Charlotte may raise stormwater fee after resident complains

The city of Charlotte may increase its monthly stormwater fees to ensure that an equally sized townhome and single-family home have the same bill.

The proposal comes after a Highland Creek resident pointed out to the city what an advisory committee now says is an “inequity.”

Thomas Lemley is upset that his duplex was billed more than a nearby home with the same amount of impervious surface, such as a swimming pool apron, patio, driveway and house foundation.

“It’s not that much money, but it seems unfair,” said Lemley, a snowbird who is now in Port St. Lucie, Fla.

Charlotte property owners pay a monthly stormwater fee that’s part of their water bill.

The city measures the amount of impervious surface on someone’s property.

Single-family homes are placed in one of four tiers.

Someone with less than 2,000 square feet of impervious surface is charged $5.52 a month by the city, in addition to a small county fee. For most people, that works out to about 33 cents for every 100 square feet of impervious surface.

The next tier is for homes with between 2,000 and 3,000 square-feet of impervious surface. They are charged $8.13 a month. That works out to about 33 cents for every 100 square feet of concrete.

For homes with more impervious areas, the monthly bill remains $8.13. But the charge for a number of large homes can drop to 13 cents for every 100 square feet.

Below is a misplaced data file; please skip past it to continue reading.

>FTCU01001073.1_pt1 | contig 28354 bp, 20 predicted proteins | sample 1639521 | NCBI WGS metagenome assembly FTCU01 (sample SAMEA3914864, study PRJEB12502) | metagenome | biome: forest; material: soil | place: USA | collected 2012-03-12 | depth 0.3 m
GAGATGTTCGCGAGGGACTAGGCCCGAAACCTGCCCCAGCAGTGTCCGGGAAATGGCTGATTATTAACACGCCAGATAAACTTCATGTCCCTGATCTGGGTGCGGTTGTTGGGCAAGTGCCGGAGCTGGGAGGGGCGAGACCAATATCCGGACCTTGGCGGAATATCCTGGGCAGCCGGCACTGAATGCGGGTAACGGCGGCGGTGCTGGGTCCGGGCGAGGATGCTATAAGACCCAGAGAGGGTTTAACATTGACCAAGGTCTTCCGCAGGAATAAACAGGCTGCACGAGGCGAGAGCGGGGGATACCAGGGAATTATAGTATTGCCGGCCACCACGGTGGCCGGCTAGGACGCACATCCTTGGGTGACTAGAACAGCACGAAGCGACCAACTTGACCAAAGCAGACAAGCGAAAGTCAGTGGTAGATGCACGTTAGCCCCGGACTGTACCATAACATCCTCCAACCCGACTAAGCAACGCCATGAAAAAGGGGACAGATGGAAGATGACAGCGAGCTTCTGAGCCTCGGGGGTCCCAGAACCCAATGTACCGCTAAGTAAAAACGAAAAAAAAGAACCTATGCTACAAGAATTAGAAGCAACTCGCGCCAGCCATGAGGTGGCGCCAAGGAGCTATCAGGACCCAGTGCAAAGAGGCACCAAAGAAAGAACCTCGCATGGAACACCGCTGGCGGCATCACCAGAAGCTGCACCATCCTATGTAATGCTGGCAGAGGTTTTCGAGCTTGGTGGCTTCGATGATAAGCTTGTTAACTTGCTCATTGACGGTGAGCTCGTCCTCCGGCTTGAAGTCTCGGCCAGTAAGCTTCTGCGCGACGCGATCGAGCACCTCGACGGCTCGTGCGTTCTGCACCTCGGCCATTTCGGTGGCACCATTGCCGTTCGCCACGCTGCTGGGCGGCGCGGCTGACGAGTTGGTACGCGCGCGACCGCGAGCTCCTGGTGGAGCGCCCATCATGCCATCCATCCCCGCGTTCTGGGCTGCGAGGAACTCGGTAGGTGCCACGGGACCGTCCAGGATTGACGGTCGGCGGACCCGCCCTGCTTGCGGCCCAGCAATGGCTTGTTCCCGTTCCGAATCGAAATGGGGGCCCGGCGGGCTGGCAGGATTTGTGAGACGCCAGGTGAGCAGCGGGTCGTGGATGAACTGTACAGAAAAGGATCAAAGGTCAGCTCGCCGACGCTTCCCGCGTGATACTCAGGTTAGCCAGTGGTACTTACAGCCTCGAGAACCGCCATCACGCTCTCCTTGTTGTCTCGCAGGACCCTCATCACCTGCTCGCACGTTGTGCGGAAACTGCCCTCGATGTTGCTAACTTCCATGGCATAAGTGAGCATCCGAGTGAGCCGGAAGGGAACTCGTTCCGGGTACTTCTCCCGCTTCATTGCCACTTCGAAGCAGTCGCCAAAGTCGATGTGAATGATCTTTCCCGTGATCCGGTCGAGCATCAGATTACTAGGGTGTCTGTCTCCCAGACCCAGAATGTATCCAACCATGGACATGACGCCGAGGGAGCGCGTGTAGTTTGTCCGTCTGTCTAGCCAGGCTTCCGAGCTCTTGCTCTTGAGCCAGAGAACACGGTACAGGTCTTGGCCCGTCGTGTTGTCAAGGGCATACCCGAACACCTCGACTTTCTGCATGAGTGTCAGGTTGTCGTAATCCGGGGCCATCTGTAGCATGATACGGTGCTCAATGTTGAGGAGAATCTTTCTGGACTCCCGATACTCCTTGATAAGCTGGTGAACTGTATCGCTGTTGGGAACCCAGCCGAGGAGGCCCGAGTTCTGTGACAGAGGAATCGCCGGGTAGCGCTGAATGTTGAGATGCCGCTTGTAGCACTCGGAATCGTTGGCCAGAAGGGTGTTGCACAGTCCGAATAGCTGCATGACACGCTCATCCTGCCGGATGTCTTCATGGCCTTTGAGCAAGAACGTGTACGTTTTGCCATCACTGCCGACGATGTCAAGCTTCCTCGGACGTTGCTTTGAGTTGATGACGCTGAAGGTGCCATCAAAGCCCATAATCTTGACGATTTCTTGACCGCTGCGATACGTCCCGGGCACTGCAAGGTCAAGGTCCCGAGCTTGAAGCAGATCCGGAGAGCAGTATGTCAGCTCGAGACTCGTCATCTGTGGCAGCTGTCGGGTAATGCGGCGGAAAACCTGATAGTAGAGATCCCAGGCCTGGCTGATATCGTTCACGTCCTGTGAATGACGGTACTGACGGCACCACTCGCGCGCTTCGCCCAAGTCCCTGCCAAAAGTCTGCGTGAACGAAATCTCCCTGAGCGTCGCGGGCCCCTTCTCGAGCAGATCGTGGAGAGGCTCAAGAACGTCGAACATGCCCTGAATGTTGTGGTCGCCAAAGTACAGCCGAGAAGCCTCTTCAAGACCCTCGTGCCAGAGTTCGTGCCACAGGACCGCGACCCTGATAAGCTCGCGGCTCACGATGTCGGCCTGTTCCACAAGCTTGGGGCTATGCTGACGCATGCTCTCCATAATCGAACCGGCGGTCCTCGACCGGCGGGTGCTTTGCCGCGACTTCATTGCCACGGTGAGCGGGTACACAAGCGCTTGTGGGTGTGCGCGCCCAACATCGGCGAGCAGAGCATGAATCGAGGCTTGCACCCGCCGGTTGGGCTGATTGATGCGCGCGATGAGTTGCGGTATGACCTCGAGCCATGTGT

Lemley’s duplex is placed in a category that includes commercial property. For most townhomes or duplexes, that works out to 31 cents for every 100 square feet of concrete.

A duplex or a townhome that has 3,000 square feet of impervious surface would pay $9.33 a month. A similar-sized single-family home would pay only $8.13 a month.

After Lemley appealed his bill, the county’s Storm Water Advisory Committee reviewed the rate structure.

The committee said the current fee structure “gives a price cut to detached single-family residential properties.” It added that townhomes, duplexes and commercial properties “subsidize” single-family homes.

“This inequity must be addressed,” wrote Jamey Baysinger, chair of the committee.

Jennifer Smith, the stormwater manager, said staff will present City Council this spring with possible changes in the rate structure.

Council members had considered making all five rates equal five years ago, but rejected it. Some were concerned about approving an increase in fees to residents.